What do we mean when we say that it requires the particle nature of radiation i.e., photons, to explain photoelectric or Compton effect?
Both the photon and the electron are point particles in the elementary particle table.
We cannot say that the momentum and energy are distinctive properties of a particle. Waves, too, have these properties.
Classically a particle is described not only by energy and momentum but also by a specific center of mass point at (x,y,z) which allows to determine a unique trajectory given the initial conditions. If it is a point particle more so. Impact points are also clearly known given the trajectory. A classical particle hits a wall at a specific (y,z) point.
Neither of these two processes ( photoelectric and Compton) is good for displaying the particle nature of the elementary particles, because their detection depends on the probability distribution measurable by the accumulation of many events.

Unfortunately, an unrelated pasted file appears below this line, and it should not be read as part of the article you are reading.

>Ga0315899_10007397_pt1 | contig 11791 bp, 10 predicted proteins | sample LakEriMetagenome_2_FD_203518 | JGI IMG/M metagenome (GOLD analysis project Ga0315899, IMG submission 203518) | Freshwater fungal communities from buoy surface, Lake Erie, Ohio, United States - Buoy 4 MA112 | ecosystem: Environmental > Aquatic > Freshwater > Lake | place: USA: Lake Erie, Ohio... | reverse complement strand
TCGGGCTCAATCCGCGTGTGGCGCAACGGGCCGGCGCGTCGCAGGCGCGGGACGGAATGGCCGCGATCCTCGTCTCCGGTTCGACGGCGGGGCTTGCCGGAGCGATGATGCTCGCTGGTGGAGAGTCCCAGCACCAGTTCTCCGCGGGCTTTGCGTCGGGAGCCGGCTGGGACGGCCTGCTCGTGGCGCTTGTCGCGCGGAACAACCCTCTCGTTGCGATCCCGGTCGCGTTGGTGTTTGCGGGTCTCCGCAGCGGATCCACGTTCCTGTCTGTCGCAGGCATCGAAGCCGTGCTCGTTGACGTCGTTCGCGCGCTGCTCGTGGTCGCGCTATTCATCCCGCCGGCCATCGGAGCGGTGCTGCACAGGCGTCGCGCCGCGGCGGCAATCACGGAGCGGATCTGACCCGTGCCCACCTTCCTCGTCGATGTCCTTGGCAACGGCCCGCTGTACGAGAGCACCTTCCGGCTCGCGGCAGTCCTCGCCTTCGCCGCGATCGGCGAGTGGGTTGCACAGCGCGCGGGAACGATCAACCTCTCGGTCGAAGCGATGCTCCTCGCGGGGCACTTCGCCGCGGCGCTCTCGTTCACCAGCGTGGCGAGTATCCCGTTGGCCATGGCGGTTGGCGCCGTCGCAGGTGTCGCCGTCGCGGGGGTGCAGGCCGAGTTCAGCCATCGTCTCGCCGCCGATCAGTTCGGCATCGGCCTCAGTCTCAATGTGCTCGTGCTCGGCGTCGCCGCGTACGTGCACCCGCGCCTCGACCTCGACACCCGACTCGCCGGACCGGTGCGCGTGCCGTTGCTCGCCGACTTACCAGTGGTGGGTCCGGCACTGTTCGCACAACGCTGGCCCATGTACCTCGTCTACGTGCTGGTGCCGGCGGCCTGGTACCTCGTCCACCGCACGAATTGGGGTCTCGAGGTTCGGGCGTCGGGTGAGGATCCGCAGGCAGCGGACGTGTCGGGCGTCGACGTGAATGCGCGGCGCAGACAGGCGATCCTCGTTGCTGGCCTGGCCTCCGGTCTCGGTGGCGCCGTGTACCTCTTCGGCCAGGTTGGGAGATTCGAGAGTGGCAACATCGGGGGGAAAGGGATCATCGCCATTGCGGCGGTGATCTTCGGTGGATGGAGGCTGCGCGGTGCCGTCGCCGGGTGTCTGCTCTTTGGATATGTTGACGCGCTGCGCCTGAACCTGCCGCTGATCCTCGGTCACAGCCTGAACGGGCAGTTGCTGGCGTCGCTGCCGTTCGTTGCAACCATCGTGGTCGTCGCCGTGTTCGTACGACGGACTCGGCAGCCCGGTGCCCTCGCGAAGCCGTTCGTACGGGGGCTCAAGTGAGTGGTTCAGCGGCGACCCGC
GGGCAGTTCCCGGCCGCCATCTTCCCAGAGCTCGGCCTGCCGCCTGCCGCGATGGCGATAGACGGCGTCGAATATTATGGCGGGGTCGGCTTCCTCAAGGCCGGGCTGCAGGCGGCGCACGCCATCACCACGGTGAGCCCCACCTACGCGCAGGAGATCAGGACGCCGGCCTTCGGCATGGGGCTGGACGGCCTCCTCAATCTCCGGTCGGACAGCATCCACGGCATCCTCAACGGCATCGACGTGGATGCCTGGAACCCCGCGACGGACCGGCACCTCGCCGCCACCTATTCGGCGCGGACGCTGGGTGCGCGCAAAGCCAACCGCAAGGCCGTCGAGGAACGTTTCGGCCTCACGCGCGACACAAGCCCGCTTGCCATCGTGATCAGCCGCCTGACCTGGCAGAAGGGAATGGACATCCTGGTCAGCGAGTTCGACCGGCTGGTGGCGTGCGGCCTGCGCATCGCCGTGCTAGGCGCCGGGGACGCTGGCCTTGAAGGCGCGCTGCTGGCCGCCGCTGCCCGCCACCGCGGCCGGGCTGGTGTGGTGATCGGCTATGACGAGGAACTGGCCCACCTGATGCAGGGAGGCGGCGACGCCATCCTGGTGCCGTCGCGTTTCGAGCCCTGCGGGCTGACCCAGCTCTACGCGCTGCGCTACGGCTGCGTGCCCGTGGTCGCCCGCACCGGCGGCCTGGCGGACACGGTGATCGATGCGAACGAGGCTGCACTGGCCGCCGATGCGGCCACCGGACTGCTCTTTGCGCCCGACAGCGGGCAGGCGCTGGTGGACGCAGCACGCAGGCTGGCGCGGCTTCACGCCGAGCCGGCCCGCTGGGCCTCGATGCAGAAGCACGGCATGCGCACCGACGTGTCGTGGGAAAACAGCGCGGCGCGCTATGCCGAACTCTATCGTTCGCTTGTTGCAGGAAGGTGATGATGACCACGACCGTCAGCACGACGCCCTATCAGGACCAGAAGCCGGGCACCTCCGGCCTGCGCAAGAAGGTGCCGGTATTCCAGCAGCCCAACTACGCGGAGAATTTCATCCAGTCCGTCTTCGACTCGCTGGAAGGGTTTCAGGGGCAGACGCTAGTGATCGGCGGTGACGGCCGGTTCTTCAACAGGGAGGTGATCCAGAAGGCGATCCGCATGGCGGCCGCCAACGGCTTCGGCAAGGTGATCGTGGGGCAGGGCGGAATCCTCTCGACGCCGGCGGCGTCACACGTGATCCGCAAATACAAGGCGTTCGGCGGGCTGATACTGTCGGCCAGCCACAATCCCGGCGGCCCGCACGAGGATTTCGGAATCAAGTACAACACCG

The photoelectric effect demonstrates that photons exist as individual energy packets and not a continuum classical wave carrying energy. The same with Compton scattering, where the photon gives off part of its energy to the electron. But both cannot be used as a clear demonstration of a classical particle behavior, because both depend on probability distributions for the trajectories, there is no uniqueness of trajectory for the same boundary conditions.
IMO the best teaching demonstration of the dual nature of elementary particles is given by the double slit experiment.
The particle nature is the footprint of each individual electron , which is a unique x,y point on the screen, as expected by a particle trajectory. Its position seems random , until the wave nature is displayed in the accumulation. It is a probability distribution which is describable as the complex conjugate square of the wavefunction describing "electron scattering on two slits"
A better demonstration of a particle nature is this bubble chamber picture of a pi mu e decay
The pion from the main interaction decays to
Then the muon decays :
The track until the decay point acts like a classical trajectory , at that momentum and the same magnetic field it will have the same circular track. At the interaction point the probabilistic nature enters, which is tied up with the wave nature of the elementary particle: there is a probability distribution for the distributions of how the mu+ and nu_mu share the momentum energy, and the same for the sharing of the e+ nu_e and anti-nu_mu in the second decay, and it is probability distributions that display a wave nature.